Anorectal syphilis is characterized by a painless chancre, which often is mistaken for an anal fissure. The diagnosis of syphilis is based on a high index of suspicion in a susceptible patient, darkfield examination of the lesion, and serologic follow-up.
Chlamydia trachomatis can infect the rectum and intestine with either the lymphogranuloma venereum serotype or the non-lymphogranuloma venereum serotype. The non-lymphogranuloma venereum infections are similar to infections caused by gonococci. They are usually mildly symptomatic with anorectal discharge, tenesmus, anorectal pain, and mild mucosal inflammation. In contrast, lymphogranuloma venereum infections typically cause severe proctocolitis. Anorectal pain is severe and is accompanied by bloody purulent discharge, tenesmus, and diarrhea.
The rectal mucosa is friable and ulcerated. The histologic appearance may be similar to that in Crohn’s disease, with diffuse inflammation and granulomas. Stricturing and fistula formation add to the confusion with Crohn’s disease. C. trachomatis can be isolated from the rectum. Serologic tests of lymphogranuloma venereum infection confirm the diagnosis. Response to treatment with tetracycline also is confirmatory of the diagnosis.
Herpes can involve not only the anus and rectum but also the perianal skin, with the typical herpetic vesicles and ulcerations. Patients complain of pain, rectal discharge, and bloody stool. The diagnosis often can be made on clinical presentation alone. Histologic examination of rectal mucosal biopsies may reveal intranuclear inclusion bodies in addition to focal ulcers and perivascular mononuclear cell infiltrates. Culture of the virus is diagnostic but may not be available. The serologic diagnosis requires seroconversion or a fourfold or greater rise in antibody titer.
|TABLE. TREATMENT OF SEXUALLY RELATED GASTROINTESTINAL INFECTIONS|
Condylomata acuminata, or anal warts, are caused by the human papilloma virus and are common in people who practice anal intercourse. They appear as small brownish papules around the anus.
Traumatic injury may have many causes and may take many forms. Dilatation and stretching of the anus from anal intercourse can cause fissures and tearing of the mucosa and underlying structures. The practice of inserting fingers, hands, arms, or foreign objects into the rectum increases the likelihood of anal and rectal trauma. The diagnosis of anorectal trauma is based on historical information unless a foreign object is apparent. Traumatic and infectious disorders can coexist.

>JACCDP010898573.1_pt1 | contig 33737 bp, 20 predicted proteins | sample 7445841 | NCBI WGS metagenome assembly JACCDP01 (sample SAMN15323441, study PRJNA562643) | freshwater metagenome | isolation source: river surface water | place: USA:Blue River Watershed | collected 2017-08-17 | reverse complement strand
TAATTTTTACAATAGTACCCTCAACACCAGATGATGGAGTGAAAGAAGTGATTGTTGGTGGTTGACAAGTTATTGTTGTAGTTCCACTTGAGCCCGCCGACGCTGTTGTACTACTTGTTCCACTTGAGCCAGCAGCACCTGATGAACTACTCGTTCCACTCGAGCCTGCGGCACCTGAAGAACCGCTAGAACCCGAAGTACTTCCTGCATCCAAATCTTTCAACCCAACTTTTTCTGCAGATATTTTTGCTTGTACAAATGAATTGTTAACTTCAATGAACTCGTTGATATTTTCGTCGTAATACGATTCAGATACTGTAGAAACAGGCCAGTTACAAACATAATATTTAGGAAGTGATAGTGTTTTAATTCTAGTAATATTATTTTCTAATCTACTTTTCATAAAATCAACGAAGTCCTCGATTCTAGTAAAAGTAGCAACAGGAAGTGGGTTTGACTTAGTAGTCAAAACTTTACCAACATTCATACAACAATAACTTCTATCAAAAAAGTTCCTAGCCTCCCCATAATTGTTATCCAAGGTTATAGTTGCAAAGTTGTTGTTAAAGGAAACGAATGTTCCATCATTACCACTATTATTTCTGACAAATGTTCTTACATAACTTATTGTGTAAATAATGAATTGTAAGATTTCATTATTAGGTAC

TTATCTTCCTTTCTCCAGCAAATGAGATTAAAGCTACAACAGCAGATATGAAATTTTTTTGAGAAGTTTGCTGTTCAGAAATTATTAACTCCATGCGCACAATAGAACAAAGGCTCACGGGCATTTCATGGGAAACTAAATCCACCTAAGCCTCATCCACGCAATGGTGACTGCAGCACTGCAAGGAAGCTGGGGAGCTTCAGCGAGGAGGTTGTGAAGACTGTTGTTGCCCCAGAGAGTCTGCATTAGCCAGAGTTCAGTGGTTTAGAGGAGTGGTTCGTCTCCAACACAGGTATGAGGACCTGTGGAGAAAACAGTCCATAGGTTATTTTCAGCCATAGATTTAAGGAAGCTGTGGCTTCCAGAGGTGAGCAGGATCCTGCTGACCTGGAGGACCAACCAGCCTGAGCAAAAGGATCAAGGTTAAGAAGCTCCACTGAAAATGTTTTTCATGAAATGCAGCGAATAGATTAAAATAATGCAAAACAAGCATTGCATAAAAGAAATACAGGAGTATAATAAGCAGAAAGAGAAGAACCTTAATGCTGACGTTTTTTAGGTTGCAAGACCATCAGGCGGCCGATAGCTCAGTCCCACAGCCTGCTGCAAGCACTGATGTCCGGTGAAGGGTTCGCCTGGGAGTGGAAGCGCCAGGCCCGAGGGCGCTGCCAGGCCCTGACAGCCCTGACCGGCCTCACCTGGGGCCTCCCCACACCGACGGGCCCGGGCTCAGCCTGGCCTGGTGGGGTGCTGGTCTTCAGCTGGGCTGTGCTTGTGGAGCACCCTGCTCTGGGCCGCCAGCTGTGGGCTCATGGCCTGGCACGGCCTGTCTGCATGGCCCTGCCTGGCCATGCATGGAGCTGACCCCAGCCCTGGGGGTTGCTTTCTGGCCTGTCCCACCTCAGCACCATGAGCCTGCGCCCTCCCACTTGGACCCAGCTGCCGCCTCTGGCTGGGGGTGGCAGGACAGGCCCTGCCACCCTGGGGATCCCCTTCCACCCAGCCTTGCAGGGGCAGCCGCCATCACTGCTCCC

Gonococcal perihepatitis is a consequence of spread of infection from the fallopian tubes in women and through lymphatics or blood in both men and women. The signs and symptoms are similar to those of acute cholecystitis, namely, acute right upper abdominal pain that may radiate to the shoulder, nausea and vomiting, and fever. Although the patient may or may not have symptomatic pelvic gonorrhea, cultures of the uterine cervix for gonococcus typically are positive. The condition must be differentiated from acute cholecystitis and other causes of acute abdominal pain.
Syphilitic hepatitis is an unusual manifestation of secondary syphilis. It is thought to be due to an infiltration of the liver by spirochetes, which arrive through the portal system from primary lesions in the rectum. The clinical picture is one of hepatomegaly and obstructive jaundice. Liver biopsy is diagnostic when it shows granulomas and spirochetes within the liver.
The hepatitis viruses and cytomegalovirus can be transmitted by sexual contact.
Effective treatment of the infectious causes of sexually related enteric disease depends on the identification of the offending agent or agents and use of the appropriate antibiotic regimen. Supportive treatment may involve intravenous fluids and nourishment in patients who are unable to swallow or who have severe diarrhea. There is no known effective therapy for Kaposi’s sarcoma. Lymphoma may respond to chemotherapy or radiation therapy.